Implementation of the Health Catalyst EDW was completed in just three months—a “phenomenally fast time,” according to Texas Children’s Hospital Director of Quality and Clinical Systems Integration.
Quick Win #7: Improves Data Categorization and Organization
The Health Catalyst EDW improves health systems’ ability to effectively categorize and organize data to better manage costs and thrive in a value-based care environment.
Data Categorization Success Story: How Partners HealthCare is Managing Costs in the Emerging At-Risk Environment
In 2011, Partners signed accountable care contracts within all major payer categories, placing a significant fraction of revenue in risk-based arrangements. This new reimbursement model presented Partners with the challenge of holding increases in total medical expenses below the national average. To meet this and other objectives in the new value-based landscape, Partners sought to implement an analytic environment that would manage risk and optimize value for high-need populations.
Partners was also hindered by an IT infrastructure with limited interoperability and separate data warehouses for clinical, financial, and claims data. Without a foundation in place to house and integrate data from multiple sources, analytic activities at Partners were historically done manually—a time intensive process prone to error—or not at all. Partners recognized the need for more effective analytics capabilities to manage its risk-based contracts, especially to identify cost reduction and care improvement opportunities.
To enable the analysis of current performance and drive clinical transformation, Partners implemented an EDW from Health Catalyst, which aggregated clinical, financial, operational, claims, and other data to create consistent views of the data to inform decisions for providers and managers alike. As the EDW was implemented, Partners and Health Catalyst developed analytic applications to enable Partners’ leaders to make informed decisions in the new era of value-based care (including applications to effectively manage episodes of care and populations within at-risk contracts).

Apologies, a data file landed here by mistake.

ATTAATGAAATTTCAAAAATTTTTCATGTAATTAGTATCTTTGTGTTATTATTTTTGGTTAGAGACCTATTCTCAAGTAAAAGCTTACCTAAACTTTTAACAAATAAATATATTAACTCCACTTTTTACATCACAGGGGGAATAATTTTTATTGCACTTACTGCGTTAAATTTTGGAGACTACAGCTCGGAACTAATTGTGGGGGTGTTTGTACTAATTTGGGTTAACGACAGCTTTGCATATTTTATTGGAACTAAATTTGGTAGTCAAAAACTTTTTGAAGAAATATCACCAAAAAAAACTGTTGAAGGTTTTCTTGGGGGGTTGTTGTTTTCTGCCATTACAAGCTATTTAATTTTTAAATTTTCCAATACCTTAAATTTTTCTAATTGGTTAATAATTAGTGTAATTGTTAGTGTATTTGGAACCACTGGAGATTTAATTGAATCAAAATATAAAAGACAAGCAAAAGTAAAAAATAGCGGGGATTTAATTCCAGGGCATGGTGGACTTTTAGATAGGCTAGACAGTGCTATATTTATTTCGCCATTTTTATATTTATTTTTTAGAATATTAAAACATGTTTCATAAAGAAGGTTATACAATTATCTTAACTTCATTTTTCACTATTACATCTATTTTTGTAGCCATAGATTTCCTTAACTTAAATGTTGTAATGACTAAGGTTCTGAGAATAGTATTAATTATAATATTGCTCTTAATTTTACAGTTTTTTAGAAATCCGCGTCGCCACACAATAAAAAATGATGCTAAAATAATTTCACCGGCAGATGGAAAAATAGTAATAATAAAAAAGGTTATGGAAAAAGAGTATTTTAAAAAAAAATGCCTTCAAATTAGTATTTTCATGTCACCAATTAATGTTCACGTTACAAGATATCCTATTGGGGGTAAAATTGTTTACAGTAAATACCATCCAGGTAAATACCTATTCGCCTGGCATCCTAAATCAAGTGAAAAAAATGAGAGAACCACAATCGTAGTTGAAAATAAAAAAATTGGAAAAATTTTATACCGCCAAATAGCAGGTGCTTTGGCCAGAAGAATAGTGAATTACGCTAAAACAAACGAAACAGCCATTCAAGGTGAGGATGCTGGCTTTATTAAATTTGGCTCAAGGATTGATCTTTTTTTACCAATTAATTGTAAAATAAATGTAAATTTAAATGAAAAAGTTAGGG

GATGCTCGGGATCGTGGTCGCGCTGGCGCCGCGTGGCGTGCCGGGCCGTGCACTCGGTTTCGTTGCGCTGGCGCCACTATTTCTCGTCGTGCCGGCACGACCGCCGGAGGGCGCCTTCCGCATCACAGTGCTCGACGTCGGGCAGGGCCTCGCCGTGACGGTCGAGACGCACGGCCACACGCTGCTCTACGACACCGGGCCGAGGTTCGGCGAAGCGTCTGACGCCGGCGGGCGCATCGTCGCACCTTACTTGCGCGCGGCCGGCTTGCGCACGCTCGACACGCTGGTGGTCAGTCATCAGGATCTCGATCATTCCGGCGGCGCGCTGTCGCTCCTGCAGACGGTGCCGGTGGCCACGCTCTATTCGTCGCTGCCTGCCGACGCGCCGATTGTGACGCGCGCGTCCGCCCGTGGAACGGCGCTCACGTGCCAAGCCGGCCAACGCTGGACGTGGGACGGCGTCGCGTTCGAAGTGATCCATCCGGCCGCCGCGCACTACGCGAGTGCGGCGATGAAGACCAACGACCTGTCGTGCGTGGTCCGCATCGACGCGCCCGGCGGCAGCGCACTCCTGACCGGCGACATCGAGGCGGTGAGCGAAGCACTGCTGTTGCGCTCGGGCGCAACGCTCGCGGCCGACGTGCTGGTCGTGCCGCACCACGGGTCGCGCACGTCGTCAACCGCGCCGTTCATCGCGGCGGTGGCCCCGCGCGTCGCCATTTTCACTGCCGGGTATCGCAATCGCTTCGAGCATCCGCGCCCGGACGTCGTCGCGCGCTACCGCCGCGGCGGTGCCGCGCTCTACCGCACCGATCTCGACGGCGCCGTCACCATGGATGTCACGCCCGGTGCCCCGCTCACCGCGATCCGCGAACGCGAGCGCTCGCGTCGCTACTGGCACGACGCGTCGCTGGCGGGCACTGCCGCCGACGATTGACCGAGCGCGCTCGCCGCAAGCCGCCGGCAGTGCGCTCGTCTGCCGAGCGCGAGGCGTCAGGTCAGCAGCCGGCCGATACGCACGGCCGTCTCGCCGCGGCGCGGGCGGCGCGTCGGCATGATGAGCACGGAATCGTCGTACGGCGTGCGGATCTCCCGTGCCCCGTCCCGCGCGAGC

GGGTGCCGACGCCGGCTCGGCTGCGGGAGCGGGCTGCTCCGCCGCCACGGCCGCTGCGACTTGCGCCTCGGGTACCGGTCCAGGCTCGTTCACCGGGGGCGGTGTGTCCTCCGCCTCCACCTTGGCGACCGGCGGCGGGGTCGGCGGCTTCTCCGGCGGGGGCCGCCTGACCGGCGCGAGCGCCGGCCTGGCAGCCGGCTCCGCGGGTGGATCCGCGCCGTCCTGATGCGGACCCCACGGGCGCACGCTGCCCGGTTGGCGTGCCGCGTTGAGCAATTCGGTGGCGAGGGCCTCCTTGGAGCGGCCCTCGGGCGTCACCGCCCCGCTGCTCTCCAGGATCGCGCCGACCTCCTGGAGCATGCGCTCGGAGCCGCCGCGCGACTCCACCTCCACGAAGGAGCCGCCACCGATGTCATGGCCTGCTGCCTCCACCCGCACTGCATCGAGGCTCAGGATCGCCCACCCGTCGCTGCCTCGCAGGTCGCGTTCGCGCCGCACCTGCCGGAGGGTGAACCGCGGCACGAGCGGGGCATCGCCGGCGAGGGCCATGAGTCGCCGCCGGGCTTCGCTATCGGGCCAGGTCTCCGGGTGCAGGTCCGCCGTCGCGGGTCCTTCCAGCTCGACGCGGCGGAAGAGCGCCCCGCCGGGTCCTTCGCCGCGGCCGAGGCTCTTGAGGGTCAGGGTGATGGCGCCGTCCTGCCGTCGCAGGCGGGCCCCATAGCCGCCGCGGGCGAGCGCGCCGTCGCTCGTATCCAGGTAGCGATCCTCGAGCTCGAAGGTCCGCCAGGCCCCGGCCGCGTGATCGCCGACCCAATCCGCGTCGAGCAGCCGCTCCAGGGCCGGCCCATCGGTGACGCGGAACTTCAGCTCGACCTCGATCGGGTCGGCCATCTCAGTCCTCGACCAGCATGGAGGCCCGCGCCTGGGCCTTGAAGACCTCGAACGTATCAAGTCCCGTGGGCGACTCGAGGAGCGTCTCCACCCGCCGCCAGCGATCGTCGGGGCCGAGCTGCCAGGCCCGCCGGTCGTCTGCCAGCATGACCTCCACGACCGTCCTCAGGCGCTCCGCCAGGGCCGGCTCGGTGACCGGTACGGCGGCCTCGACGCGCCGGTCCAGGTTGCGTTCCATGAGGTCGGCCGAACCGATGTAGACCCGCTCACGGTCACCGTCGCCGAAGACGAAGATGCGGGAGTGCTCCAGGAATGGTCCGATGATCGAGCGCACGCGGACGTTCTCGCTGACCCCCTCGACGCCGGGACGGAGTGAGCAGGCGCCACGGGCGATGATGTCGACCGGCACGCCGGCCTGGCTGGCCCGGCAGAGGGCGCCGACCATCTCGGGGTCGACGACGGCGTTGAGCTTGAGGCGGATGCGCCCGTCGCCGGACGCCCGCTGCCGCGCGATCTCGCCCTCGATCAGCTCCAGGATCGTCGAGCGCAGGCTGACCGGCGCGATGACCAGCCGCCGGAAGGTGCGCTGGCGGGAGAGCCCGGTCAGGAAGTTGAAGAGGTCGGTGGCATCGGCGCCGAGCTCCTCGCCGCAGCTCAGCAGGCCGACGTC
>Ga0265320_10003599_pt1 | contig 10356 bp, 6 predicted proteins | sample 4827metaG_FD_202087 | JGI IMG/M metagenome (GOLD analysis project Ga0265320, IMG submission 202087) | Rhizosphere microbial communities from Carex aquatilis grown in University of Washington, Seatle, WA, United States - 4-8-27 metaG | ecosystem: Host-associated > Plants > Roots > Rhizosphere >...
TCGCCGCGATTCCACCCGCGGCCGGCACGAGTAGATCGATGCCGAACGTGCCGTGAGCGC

The Key Result
Partners now has a customized service grouper, mutually exclusive clinical grouper, and Practice/RSO grouper to drive managerial action. Partners developed a customized service grouper with six top-level groups: inpatient, post-acute, imaging, lab/pathology, outpatient, and pharmacy. More than 20 clinical categories were also developed, allowing Partners to attribute total medical expenses to specific categories and conditions without overlap. The categories are additive (either by identifying a primary condition if done on a patient level or using claim level diagnosis). By making these views mutually exclusive, managers are assured that expenses are accurately attributed to an individual patient or provider—key to avoiding double counting of costs, revenue, and volume.
Leverage a Healthcare Data Warehouse for Quick Wins and Long-Term Outcomes Improvement
The seven reporting and analytics quick wins health systems get when they implement healthcare data warehouses puts them on the fast track for long-term outcomes improvement. The EDW serves as the data-driven backbone of an industry moving from volume to value—a flexible foundation that allows for an unparalleled capacity to rapidly adapt to the plethora of changes health systems face every day (care delivery model, financial, insurance, and risk changes).
The predictive power of EDWs enables systems to adapt and model the information they’ve gathered to analyze what-if scenarios as they diligently plan for unexpected changes. Although change is a healthy sign of progress, it can put a tremendous amount of stress on healthcare organizations. An EDW alleviates this stress by becoming the organization’s single source of truth that can be implemented quickly—a source of integrated truth that simplifies access to high quality data, reduces manual reporting through automation, facilitates data-driven decision making through easy-to-access visualizations, and, ultimately, empowers the data-driven culture required to successfully transition to value-based care.